Disputes and persecution are regular occurrences for the Michaels. They have fought restraining orders, as well as filed and provided evidence of malpractice charges for botched abortions many of which end in a settlement and a gag order, despite their photographs of wheelchairs and gurneys with women in bloody sheets being wheeled across the street to the hospital. The cases are numerous; two new malpractice cases were reported in July 2009 alone.

“Back-alley abortion has not ended; it just costs more,” says Angela.

The Michaels even sued the local police force for harassment, although their victory earned them respect from the force. Daniel explained, “We went to court and ever since… they’re almost our friends. It really changed a lot once that happened.”

The Thomas More Law Center has provided legal assistance that has successfully protected the Michaels against spurious criminal charges and attempts to pass city ordinances that would make sidewalk counseling illegal. And the backlash has not been limited to the legal arena. “Neighbors” have thrown garbage into their yard, persecuted their children at school and protested outside their front door, loudly objecting to the Michaels’ courageous stand for life.

How do they manage to keep up the fight and raise 12 children? “Only by the grace of God, lots of humor and plenty of prayers,” says Angela, adding, “You have to be organized.”

100 percent save rate

The Michaels started out with an ancient-looking ultrasound unit in the family van so women could see their babies before they made the decision to abort. Thanks to money raised by supporters, they upgraded to a small recreational vehicle equipped with a bathroom and climate control system for privacy. “Since we’ve had the new vehicle, the ultrasounds have tripled,” Daniel reported.

They have never had a single mother abort after seeing her baby—an amazing 100-percent save rate. According to Angela, this is the most important aspect of providing last-moment counseling to expectant mothers.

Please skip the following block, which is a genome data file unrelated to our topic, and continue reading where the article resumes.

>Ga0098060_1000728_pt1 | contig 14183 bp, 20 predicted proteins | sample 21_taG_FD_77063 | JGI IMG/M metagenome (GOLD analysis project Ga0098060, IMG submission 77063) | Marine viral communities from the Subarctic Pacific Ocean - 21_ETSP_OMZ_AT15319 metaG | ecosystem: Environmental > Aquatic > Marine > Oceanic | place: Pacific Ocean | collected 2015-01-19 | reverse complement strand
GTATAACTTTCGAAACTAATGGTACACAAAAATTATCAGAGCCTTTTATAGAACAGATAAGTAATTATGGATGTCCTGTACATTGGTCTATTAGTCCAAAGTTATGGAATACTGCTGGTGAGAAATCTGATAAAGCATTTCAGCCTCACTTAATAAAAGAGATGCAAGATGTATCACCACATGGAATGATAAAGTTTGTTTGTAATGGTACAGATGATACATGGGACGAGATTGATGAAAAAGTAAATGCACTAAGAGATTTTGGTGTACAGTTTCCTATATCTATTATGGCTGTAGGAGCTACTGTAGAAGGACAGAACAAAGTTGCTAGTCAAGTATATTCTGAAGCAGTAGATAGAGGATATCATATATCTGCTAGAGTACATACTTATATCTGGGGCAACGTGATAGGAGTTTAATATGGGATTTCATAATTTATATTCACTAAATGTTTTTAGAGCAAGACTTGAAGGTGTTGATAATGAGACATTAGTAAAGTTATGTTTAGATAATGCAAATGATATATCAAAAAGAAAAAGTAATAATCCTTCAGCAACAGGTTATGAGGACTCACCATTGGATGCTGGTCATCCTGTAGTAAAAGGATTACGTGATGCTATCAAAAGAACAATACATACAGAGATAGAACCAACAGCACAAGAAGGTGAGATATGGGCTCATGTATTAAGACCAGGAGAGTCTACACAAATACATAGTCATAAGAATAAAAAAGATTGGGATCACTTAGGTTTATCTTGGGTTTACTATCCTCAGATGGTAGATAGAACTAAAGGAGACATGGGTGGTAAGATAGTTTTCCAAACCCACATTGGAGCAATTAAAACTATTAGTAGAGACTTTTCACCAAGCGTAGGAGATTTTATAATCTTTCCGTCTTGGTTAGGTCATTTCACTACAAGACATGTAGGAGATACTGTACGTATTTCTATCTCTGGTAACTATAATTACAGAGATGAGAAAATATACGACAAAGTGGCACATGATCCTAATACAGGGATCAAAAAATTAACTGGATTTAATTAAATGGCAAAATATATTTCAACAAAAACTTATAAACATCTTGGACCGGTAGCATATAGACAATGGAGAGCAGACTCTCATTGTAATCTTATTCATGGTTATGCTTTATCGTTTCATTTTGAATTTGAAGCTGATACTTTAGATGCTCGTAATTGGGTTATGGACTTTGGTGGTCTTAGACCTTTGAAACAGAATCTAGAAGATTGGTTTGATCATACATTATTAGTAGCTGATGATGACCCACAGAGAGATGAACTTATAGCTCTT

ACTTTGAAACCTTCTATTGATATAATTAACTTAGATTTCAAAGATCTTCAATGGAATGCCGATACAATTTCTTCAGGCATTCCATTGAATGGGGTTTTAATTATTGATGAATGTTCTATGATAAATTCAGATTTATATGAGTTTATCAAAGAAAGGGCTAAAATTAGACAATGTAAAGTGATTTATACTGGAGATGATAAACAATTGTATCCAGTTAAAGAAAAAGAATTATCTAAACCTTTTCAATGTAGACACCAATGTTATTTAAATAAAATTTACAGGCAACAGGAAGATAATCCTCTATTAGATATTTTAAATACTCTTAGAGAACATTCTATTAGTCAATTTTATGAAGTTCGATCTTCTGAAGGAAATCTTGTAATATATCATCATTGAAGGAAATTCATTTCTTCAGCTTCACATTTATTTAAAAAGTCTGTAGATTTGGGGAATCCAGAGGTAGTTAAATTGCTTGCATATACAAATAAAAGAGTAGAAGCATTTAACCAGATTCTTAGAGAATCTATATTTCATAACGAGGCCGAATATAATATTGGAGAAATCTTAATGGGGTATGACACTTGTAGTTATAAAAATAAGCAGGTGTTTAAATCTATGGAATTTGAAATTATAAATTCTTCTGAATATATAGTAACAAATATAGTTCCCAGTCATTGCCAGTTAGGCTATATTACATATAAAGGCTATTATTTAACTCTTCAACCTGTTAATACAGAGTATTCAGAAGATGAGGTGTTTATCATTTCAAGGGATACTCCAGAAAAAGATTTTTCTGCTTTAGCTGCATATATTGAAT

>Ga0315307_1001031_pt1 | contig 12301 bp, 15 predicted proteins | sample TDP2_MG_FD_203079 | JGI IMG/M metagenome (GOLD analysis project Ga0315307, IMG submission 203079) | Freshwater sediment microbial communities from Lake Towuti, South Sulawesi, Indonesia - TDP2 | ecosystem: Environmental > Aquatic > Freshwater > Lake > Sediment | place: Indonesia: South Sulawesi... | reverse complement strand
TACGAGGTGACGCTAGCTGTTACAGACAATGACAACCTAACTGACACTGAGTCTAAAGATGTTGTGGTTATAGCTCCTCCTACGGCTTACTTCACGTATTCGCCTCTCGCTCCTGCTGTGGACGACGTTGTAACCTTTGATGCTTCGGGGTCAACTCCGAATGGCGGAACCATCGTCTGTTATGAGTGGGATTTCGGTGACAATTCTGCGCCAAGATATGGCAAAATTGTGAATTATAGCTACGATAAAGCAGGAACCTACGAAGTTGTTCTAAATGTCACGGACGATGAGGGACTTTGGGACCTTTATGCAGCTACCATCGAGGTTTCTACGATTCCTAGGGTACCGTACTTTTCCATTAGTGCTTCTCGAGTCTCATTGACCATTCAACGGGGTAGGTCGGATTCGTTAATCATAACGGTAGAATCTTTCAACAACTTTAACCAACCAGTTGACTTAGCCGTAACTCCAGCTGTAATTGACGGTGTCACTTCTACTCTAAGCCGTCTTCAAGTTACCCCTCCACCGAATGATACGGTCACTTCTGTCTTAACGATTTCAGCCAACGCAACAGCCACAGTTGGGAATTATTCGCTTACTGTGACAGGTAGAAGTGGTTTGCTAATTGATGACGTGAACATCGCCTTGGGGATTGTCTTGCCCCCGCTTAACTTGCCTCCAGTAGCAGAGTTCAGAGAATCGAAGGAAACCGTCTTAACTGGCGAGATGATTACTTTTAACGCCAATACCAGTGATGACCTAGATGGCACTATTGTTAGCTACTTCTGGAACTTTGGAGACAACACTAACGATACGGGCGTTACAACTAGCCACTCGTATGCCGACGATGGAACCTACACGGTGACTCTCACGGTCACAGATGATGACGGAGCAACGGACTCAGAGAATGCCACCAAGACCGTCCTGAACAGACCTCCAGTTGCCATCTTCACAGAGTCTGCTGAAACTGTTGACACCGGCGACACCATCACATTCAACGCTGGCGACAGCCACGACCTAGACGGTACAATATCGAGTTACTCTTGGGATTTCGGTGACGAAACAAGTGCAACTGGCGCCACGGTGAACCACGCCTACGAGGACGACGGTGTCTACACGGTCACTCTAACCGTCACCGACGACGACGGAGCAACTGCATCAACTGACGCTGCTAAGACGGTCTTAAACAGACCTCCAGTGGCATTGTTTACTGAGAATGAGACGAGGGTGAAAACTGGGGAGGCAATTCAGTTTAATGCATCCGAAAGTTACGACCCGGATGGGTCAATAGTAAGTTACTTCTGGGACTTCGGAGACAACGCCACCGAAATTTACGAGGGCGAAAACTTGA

“Once that baby pops up on the screen… they can’t abort,” she says, pointing to the same modest ultrasound unit they have been using for almost two decades. “When they look over and see a little tiny face peering [back] at them on the screen, they absolutely cannot go in the mill and kill that baby. There is a bonding between mother and baby. That is when the love story begins. I let them watch their baby and tell them that their baby is ‘auditioning for their life.’ I let them hear the heartbeats. We can sometimes tell the sex of the baby. Or watch them suck their thumb. Then I find out why they think abortion is the answer.”

The RV is also stocked with supplies, snacks, models of the baby’s development in the womb and American Life League’s Baby Steps DVD. “This is what God called us to do, to be embedded, to be like ‘special forces,’ because this really is the frontline, the last line of defense for these babies,” said Angela.

‘Small victories’ that are huge

The effects of the Michaels’ long entrenchment are showing. The Hope Clinic used to commit 250-300 abortions per week, but now does about 100, according to Angela’s records.

The Michaels have also talked several employees into leaving and are still in contact with some of them. The former employees have helped to confirm useful details, such as the staff’s big fear of malpractice suits and the fact that the facility aborts children beyond the 25th week of pregnancy.

Despite their busy schedule, the Michaels are eager to teach others how to sidewalk counsel. “Once they see a baby being saved, it encourages them,” says Angela, “[and] if I can share that… it gets me through the entire week.”

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About the author

Paul Nowak

Paul Nowak is a freelance writer and author from Lowell, Michigan. He can be reached at For more information or toschedule a speaking engagement, visit